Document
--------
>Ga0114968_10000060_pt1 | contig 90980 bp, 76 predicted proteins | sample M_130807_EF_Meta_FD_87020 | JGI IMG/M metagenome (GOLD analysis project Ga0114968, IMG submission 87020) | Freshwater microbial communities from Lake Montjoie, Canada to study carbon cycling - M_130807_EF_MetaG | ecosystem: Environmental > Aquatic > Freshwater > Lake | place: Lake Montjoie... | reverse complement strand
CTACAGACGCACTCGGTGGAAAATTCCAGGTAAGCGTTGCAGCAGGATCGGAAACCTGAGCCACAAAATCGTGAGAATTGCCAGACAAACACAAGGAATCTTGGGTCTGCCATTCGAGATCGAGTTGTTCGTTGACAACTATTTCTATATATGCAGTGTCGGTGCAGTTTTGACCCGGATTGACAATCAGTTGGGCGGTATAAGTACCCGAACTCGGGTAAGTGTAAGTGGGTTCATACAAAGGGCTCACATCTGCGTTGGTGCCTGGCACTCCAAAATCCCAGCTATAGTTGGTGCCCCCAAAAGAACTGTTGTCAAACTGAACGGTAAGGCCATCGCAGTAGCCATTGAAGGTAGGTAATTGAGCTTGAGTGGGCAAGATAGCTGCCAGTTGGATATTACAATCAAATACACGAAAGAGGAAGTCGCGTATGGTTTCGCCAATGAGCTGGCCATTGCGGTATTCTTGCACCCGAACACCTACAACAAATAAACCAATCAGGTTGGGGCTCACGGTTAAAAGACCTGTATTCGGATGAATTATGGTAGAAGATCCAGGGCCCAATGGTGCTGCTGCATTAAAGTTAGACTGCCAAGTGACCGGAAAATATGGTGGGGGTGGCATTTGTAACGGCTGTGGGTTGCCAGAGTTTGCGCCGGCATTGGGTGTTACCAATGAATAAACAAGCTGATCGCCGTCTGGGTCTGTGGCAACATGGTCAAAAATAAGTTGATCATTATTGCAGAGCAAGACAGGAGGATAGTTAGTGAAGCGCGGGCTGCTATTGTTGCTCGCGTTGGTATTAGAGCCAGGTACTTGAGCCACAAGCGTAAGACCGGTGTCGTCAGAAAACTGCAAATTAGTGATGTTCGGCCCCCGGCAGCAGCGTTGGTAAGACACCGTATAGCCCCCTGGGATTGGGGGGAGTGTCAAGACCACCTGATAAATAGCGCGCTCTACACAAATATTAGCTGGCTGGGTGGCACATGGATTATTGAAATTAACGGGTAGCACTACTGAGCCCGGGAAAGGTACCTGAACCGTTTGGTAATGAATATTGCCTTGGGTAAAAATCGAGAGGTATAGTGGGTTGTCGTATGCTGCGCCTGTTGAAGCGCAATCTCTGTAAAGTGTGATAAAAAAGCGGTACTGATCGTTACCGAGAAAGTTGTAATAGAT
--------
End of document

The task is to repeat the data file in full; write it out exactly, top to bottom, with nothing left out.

>Ga0114968_10000060_pt1 | contig 90980 bp, 76 predicted proteins | sample M_130807_EF_Meta_FD_87020 | JGI IMG/M metagenome (GOLD analysis project Ga0114968, IMG submission 87020) | Freshwater microbial communities from Lake Montjoie, Canada to study carbon cycling - M_130807_EF_MetaG | ecosystem: Environmental > Aquatic > Freshwater > Lake | place: Lake Montjoie... | reverse complement strand
CTACAGACGCACTCGGTGGAAAATTCCAGGTAAGCGTTGCAGCAGGATCGGAAACCTGAGCCACAAAATCGTGAGAATTGCCAGACAAACACAAGGAATCTTGGGTCTGCCATTCGAGATCGAGTTGTTCGTTGACAACTATTTCTATATATGCAGTGTCGGTGCAGTTTTGACCCGGATTGACAATCAGTTGGGCGGTATAAGTACCCGAACTCGGGTAAGTGTAAGTGGGTTCATACAAAGGGCTCACATCTGCGTTGGTGCCTGGCACTCCAAAATCCCAGCTATAGTTGGTGCCCCCAAAAGAACTGTTGTCAAACTGAACGGTAAGGCCATCGCAGTAGCCATTGAAGGTAGGTAATTGAGCTTGAGTGGGCAAGATAGCTGCCAGTTGGATATTACAATCAAATACACGAAAGAGGAAGTCGCGTATGGTTTCGCCAATGAGCTGGCCATTGCGGTATTCTTGCACCCGAACACCTACAACAAATAAACCAATCAGGTTGGGGCTCACGGTTAAAAGACCTGTATTCGGATGAATTATGGTAGAAGATCCAGGGCCCAATGGTGCTGCTGCATTAAAGTTAGACTGCCAAGTGACCGGAAAATATGGTGGGGGTGGCATTTGTAACGGCTGTGGGTTGCCAGAGTTTGCGCCGGCATTGGGTGTTACCAATGAATAAACAAGCTGATCGCCGTCTGGGTCTGTGGCAACATGGTCAAAAATAAGTTGATCATTATTGCAGAGCAAGACAGGAGGATAGTTAGTGAAGCGCGGGCTGCTATTGTTGCTCGCGTTGGTATTAGAGCCAGGTACTTGAGCCACAAGCGTAAGACCGGTGTCGTCAGAAAACTGCAAATTAGTGATGTTCGGCCCCCGGCAGCAGCGTTGGTAAGACACCGTATAGCCCCCTGGGATTGGGGGGAGTGTCAAGACCACCTGATAAATAGCGCGCTCTACACAAATATTAGCTGGCTGGGTGGCACATGGATTATTGAAATTAACGGGTAGCACTACTGAGCCCGGGAAAGGTACCTGAACCGTTTGGTAATGAATATTGCCTTGGGTAAAAATCGAGAGGTATAGTGGGTTGTCGTATGCTGCGCCTGTTGAAGCGCAATCTCTGTAAAGTGTGATAAAAAAGCGGTACTGATCGTTACCGAGAAAGTTGTAATAGAT